Have you ever wondered how flying spiders manage to travel through air? A recent study developed by scientists from Technische Universität in Berlin discovered the mechanism behind this behavior. It all starts with their ability to identify proper atmospheric conditions. If the wind can help them travel, they start producing nanoscale fibers that act like parachutes.
Flying spiders perform ballooning
Most spiders engage in regular activities, like building webs and traveling on the ground. However, some of them can sense when a wind is coming and travel in the air for several hundreds of miles. They do it during the mating season, to find food, or simply to abandon a place and find a new site to colonize. Flying spiders are usually young and small, but some bigger species might also do it.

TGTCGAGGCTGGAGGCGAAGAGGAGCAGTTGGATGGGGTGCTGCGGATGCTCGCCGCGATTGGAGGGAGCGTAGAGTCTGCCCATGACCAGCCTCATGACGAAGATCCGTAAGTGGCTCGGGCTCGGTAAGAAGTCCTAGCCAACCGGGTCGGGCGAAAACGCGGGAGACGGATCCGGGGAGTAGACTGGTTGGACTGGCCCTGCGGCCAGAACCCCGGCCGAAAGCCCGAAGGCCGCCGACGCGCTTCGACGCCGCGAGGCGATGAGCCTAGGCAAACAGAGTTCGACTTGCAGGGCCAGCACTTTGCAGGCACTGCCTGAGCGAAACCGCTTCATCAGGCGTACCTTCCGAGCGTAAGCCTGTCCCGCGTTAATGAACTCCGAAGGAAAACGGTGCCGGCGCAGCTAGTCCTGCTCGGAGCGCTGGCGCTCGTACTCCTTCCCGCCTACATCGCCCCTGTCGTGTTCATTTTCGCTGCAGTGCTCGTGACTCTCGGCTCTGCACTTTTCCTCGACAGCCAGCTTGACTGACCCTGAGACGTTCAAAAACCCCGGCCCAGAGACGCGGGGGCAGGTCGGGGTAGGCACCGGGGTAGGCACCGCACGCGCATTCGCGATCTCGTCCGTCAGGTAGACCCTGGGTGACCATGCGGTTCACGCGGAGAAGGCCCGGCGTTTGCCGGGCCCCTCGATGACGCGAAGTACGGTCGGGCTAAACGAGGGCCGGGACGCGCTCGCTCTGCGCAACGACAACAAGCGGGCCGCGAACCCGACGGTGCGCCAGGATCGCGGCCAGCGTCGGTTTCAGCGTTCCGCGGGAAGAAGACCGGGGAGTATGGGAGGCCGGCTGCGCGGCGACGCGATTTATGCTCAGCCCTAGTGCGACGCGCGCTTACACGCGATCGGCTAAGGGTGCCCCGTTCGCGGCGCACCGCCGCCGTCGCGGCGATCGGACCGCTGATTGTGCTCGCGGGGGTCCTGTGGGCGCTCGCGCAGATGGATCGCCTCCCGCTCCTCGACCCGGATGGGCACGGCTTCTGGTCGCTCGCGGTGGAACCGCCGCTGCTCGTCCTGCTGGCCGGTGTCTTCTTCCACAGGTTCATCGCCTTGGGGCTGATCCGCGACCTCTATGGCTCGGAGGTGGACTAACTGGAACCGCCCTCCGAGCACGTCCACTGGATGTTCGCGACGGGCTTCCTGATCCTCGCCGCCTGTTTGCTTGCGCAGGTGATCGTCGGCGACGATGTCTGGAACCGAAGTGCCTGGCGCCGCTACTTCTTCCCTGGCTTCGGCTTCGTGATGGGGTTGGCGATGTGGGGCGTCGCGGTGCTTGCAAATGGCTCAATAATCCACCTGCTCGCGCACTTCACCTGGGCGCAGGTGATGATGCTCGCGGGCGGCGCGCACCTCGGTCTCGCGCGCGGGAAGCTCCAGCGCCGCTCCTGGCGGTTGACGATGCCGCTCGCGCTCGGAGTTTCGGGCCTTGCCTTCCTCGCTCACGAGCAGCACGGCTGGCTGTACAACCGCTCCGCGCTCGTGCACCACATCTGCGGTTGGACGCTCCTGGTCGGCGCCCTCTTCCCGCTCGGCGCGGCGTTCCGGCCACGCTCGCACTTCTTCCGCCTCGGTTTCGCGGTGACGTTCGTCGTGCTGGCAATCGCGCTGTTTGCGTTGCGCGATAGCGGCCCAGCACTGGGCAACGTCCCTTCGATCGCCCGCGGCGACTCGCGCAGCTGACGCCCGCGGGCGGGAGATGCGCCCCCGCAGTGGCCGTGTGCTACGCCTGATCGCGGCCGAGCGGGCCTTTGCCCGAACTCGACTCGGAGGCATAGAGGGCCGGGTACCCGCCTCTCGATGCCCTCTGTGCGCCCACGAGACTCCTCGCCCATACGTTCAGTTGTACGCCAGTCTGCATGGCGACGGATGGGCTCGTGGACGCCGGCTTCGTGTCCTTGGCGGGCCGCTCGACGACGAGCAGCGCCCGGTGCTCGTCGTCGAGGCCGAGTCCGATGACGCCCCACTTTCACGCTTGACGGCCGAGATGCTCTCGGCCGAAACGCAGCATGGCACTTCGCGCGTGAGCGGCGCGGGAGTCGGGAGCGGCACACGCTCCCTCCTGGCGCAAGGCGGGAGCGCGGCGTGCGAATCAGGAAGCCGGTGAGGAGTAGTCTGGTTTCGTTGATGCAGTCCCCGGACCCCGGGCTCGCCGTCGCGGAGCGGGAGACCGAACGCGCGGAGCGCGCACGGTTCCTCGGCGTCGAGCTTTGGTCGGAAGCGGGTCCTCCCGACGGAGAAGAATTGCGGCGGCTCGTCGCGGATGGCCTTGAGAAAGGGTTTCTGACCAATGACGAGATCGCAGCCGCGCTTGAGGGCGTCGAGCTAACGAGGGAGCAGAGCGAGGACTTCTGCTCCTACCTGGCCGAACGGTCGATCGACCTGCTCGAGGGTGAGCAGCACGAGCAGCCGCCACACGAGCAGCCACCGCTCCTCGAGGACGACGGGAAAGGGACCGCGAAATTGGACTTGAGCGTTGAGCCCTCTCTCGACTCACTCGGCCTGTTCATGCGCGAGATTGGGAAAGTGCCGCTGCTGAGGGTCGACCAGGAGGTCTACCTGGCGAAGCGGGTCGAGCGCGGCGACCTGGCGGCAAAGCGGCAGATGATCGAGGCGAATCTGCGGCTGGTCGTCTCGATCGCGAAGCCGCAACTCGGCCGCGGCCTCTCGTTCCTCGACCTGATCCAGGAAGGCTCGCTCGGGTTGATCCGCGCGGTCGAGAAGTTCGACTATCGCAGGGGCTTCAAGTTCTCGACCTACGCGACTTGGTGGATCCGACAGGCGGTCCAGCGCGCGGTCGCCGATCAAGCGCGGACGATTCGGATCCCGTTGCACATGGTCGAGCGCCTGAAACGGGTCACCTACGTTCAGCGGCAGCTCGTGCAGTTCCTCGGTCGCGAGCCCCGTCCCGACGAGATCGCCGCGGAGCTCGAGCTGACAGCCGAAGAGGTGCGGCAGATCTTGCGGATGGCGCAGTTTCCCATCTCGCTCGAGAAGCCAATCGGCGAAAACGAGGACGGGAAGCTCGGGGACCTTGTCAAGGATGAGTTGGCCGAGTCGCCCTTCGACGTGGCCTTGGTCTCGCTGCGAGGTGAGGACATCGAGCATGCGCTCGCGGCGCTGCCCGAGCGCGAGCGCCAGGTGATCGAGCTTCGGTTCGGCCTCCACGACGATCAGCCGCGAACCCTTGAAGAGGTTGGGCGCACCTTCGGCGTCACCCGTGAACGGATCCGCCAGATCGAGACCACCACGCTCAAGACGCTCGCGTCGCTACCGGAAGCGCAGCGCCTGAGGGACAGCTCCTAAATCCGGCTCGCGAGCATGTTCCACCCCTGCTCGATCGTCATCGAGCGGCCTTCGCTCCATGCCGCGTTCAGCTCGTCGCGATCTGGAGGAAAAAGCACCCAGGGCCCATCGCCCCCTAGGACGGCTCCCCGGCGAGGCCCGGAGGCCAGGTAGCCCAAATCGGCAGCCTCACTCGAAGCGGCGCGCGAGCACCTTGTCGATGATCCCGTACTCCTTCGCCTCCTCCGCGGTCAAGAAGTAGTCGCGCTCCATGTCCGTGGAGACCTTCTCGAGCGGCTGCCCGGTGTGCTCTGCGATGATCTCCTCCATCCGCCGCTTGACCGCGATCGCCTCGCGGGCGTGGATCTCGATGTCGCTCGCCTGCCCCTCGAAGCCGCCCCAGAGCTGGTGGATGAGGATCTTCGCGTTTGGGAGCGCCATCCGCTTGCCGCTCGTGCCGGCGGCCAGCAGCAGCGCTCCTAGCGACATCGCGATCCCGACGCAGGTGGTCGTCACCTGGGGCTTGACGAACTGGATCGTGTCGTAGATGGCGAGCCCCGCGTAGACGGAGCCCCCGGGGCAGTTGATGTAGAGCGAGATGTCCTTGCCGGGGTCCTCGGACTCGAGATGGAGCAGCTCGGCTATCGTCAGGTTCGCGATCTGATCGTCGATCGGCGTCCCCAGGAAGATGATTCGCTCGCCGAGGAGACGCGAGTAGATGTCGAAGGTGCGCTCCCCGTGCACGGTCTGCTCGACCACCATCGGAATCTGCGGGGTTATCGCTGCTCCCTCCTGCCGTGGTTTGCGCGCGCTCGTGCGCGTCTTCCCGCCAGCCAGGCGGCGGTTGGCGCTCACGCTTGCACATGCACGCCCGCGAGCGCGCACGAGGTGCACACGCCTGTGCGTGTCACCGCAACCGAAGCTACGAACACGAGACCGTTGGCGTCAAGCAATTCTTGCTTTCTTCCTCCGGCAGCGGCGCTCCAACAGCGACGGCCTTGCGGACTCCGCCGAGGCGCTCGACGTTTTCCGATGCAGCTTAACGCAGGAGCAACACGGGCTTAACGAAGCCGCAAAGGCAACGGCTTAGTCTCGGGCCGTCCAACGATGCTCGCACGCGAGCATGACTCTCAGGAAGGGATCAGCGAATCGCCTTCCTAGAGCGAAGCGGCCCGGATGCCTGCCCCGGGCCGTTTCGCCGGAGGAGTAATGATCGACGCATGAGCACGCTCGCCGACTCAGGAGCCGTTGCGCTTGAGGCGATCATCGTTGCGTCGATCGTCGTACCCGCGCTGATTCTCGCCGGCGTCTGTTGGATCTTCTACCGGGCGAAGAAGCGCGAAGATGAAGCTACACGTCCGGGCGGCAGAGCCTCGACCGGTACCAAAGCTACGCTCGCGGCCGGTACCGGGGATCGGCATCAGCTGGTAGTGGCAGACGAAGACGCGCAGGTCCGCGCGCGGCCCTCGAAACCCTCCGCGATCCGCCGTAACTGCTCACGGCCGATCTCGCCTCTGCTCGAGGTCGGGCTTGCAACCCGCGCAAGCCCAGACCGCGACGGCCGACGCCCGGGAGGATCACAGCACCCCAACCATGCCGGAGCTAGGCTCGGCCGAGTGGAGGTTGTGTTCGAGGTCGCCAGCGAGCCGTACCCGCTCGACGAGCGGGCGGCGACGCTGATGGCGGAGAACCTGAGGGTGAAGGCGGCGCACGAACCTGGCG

This behavior is called ballooning and has been quite a mystery for researchers. Even this is not the first study on flying spiders, the German researchers performed the first accurate measurements of the nanoscale fibers, and also monitored the spiders’ ability to predict wind. The main object of their study was the large crab spider, which measured only 5 millimeters in length.
Researchers measured all conditions necessary for ballooning
These flying spiders could measure the speed and direction of the wind by raising their front legs. This way, they could orient themselves and find out how to produce their parachuting nanoscale fibers. Overall, they produced around 60 fibers of about 3 meters each. It turns out the creatures can identify the ideal wind conditions and only then do they start producing the parachuting silk.
After studying flying spiders right in the middle of ballooning, they performed more calculations. This way, they could identify the ideal conditions for flying. It turns out light winds are perfect for a ballooning attempt to be successful. The study on this interesting behavior was published in the journal PLOS Biology.
Image source: OpenCage